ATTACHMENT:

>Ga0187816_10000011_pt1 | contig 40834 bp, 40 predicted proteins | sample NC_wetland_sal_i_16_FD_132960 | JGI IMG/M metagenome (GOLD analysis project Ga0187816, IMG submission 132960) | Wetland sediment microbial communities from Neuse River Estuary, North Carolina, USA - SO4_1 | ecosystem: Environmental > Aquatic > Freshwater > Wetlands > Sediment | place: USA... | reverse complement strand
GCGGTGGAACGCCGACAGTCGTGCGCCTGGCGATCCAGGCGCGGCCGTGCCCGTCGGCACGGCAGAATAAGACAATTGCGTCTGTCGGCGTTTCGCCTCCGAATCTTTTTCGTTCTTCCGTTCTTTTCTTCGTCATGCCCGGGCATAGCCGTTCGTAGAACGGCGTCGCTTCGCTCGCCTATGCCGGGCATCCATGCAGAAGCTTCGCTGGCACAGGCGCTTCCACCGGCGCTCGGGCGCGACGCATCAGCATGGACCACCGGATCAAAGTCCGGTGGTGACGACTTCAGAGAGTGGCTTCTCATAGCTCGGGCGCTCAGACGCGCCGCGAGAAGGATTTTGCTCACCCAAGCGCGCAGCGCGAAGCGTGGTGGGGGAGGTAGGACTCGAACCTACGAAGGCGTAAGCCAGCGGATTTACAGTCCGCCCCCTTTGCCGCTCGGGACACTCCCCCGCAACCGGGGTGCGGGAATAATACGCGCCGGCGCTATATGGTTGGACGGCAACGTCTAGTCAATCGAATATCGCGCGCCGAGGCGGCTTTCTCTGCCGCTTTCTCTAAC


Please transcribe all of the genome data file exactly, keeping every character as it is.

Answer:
>Ga0187816_10000011_pt1 | contig 40834 bp, 40 predicted proteins | sample NC_wetland_sal_i_16_FD_132960 | JGI IMG/M metagenome (GOLD analysis project Ga0187816, IMG submission 132960) | Wetland sediment microbial communities from Neuse River Estuary, North Carolina, USA - SO4_1 | ecosystem: Environmental > Aquatic > Freshwater > Wetlands > Sediment | place: USA... | reverse complement strand
GCGGTGGAACGCCGACAGTCGTGCGCCTGGCGATCCAGGCGCGGCCGTGCCCGTCGGCACGGCAGAATAAGACAATTGCGTCTGTCGGCGTTTCGCCTCCGAATCTTTTTCGTTCTTCCGTTCTTTTCTTCGTCATGCCCGGGCATAGCCGTTCGTAGAACGGCGTCGCTTCGCTCGCCTATGCCGGGCATCCATGCAGAAGCTTCGCTGGCACAGGCGCTTCCACCGGCGCTCGGGCGCGACGCATCAGCATGGACCACCGGATCAAAGTCCGGTGGTGACGACTTCAGAGAGTGGCTTCTCATAGCTCGGGCGCTCAGACGCGCCGCGAGAAGGATTTTGCTCACCCAAGCGCGCAGCGCGAAGCGTGGTGGGGGAGGTAGGACTCGAACCTACGAAGGCGTAAGCCAGCGGATTTACAGTCCGCCCCCTTTGCCGCTCGGGACACTCCCCCGCAACCGGGGTGCGGGAATAATACGCGCCGGCGCTATATGGTTGGACGGCAACGTCTAGTCAATCGAATATCGCGCGCCGAGGCGGCTTTCTCTGCCGCTTTCTCTAAC